The time frame of David Allan Cates’s bravura new novel, Tom Connor’s Gift, covers roughly three weeks that Janine McCarthy spends alone in a Montana cabin both evading and confronting her grief over her husband Mark’s recent cancer death. Janine, a 49-year-old doctor, is in a bad way, not even certain she wants to join her two grown children for Thanksgiving back at their family farm outside of Madison, Wisconsin. She’s soon drinking more than she should. Smoking cigarettes. Neglecting her appearance. The cluttered cabin begins to smell bad from piled garbage. She can’t muster the energy to name the small dog she’s acquired, simply christening him “Puppy.” Cates fashions a rich and elaborate narrative by recognizing that we are never really “alone” with grief. Memories loom large and become persistent companions. Reality takes on the heightened near-mystical quality of a waking dream.

Consider, for instance, Janine’s standoff with a bear snooping and foraging ever closer to the cabin:

I sit up in bed and turn my feet onto the floor and struggle with my boots. I suddenly remember the terrible, slow breathing of the bear through the door and remember shooting the pepper spray and it feels as if it were a dream. Did I really do that? Did I really have a bear right outside the door and still dare to open the door? Did I spray into the wind?

After all, we experienced the bear at the door too—at least we read about the bear in Janine’s own telling—and the pepper spray blowing back into Janine’s face causing acute distress to her eyes and throat. Pretty much, we’re convinced. But other times, Janine imagines seeing the bear outside in the shadows. On another occasion, the bear’s face appears at the cabin window and morphs into the smiling face of her dead husband. Despite her steely ER-tested nerves, Janine warily muses: “Do dream memories and other memories get stored in the same place? And if you forget which memory is a dream and which is a waking event, does that mean you’re insane?”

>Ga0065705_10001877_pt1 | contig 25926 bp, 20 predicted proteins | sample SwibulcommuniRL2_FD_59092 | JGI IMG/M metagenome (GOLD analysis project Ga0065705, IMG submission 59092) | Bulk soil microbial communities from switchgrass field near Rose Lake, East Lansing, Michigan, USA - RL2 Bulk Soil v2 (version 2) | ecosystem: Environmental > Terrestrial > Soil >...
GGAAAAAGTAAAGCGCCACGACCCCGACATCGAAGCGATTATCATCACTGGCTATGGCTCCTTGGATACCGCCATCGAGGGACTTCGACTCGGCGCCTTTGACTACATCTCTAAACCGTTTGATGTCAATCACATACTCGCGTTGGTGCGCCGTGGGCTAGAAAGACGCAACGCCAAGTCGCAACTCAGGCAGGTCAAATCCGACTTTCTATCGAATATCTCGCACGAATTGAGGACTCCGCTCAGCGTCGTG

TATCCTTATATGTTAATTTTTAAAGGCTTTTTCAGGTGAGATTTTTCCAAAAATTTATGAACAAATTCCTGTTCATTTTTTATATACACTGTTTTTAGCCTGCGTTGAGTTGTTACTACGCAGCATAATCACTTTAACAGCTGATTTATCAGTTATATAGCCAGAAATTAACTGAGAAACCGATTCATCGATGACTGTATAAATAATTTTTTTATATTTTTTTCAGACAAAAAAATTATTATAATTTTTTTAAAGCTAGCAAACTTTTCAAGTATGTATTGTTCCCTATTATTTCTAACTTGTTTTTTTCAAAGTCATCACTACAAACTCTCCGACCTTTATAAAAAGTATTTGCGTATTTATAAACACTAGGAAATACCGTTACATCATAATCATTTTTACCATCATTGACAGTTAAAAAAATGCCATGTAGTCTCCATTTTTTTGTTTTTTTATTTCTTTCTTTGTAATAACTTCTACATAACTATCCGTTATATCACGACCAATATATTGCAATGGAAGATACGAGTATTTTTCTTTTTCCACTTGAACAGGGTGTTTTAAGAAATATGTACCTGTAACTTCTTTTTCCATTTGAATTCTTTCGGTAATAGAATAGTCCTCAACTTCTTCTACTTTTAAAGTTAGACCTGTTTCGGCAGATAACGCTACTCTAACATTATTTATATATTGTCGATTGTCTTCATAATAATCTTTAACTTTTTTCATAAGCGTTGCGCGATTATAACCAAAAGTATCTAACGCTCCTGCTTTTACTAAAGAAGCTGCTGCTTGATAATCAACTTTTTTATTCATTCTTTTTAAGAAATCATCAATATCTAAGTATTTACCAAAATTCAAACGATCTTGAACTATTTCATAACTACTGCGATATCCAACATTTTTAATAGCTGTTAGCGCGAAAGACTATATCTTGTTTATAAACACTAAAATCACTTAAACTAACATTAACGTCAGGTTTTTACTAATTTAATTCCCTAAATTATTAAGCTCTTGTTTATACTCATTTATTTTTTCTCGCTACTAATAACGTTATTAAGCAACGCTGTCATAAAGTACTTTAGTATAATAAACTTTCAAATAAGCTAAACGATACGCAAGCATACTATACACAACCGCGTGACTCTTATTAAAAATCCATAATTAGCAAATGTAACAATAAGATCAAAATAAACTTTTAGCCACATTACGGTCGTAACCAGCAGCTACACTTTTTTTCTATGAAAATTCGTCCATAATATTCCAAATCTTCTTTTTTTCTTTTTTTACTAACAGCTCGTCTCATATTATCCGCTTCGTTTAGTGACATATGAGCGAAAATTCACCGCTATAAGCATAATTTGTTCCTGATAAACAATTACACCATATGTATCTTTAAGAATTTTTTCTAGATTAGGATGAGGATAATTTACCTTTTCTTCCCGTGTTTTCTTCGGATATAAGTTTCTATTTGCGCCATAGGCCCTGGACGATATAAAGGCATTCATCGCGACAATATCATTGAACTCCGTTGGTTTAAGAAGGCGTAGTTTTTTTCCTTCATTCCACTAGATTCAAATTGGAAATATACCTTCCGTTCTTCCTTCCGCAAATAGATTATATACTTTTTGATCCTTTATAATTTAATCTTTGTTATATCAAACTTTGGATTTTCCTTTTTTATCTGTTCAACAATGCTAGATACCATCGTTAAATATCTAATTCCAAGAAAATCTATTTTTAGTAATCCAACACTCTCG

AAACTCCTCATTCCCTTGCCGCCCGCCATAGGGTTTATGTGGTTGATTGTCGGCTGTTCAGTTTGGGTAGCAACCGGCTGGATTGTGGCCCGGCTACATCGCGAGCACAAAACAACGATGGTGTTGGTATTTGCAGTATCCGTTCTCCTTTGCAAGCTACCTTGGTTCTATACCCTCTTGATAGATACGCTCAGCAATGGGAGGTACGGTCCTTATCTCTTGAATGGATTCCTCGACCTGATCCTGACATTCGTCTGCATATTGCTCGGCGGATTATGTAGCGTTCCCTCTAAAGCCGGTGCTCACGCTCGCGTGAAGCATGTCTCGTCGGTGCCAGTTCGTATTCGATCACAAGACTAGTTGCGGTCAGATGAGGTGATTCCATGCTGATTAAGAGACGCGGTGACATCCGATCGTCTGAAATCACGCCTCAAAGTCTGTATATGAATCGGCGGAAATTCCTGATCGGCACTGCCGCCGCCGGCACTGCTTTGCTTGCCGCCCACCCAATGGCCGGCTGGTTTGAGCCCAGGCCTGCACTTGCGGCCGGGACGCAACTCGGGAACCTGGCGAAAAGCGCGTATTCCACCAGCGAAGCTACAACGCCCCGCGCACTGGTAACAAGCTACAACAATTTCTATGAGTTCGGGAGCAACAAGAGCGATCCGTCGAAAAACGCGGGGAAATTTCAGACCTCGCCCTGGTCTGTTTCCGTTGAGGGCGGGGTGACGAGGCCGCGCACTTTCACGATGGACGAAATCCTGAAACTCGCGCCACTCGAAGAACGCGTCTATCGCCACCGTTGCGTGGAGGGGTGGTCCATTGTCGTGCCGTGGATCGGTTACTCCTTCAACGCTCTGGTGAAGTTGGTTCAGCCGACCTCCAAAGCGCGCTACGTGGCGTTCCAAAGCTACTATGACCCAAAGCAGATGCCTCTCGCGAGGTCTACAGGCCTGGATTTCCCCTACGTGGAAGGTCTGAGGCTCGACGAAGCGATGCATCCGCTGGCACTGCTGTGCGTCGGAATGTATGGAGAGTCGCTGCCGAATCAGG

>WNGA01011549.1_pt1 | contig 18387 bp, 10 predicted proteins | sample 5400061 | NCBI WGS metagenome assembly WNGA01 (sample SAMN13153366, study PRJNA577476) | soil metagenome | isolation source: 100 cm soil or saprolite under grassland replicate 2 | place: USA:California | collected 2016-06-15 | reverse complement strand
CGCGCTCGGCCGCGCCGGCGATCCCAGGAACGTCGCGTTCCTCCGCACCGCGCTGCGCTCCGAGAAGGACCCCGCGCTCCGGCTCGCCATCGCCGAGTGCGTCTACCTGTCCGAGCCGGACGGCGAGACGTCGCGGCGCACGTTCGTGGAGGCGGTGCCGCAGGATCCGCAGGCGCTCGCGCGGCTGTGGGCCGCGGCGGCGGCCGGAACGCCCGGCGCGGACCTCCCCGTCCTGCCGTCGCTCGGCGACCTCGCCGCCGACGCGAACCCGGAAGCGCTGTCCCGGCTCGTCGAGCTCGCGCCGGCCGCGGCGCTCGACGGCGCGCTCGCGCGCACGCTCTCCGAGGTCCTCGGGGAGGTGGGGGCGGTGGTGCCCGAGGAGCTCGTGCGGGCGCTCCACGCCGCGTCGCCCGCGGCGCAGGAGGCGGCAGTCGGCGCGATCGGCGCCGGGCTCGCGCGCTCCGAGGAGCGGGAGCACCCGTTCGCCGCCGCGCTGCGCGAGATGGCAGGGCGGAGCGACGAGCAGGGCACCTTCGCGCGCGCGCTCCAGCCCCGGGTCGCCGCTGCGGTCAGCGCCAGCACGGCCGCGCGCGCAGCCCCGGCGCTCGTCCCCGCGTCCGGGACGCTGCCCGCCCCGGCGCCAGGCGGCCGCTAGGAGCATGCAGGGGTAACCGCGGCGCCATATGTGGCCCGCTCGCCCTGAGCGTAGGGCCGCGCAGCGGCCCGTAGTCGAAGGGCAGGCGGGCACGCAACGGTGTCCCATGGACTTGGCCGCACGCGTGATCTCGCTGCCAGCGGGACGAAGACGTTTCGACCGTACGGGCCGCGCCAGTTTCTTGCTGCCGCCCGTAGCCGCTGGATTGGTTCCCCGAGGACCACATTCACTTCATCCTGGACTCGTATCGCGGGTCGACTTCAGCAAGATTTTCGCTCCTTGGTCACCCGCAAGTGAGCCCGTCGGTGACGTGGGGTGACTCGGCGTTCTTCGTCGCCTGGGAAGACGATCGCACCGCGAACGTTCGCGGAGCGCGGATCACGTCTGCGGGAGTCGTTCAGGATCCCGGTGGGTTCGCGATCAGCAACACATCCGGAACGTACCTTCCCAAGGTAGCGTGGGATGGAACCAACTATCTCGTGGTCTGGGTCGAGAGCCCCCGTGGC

Deeply entwined with Janine’s story is the parallel narrative of the novel’s eponymous gift-giver, Tom Connor. They were briefly lovers when Janine was sixteen and Tom was twenty. Sorted into stacks on a table in the cabin are nearly one hundred and fifty letters she subsequently received from Connor—freelance journalist, frustrated novelist, drunkard—through the years. Janine doesn’t merely share many of Connor’s vivid letters with us, she struggles to contextualize them for us and for herself. The violence that Tom Connor is witness to in 1980s Central America—era of the CIA-funded Contras and the civil wars in Guatemala, El Salvador, and Nicaragua—is unflinchingly recounted. (Cates’s work has never shied away from articulating the brutality at the heart of so much U.S. history, most notably in his powerful 2008 novel on the subject of slavery, Freeman Walker.)

David Allan Cates. Photo: Bangtail Press.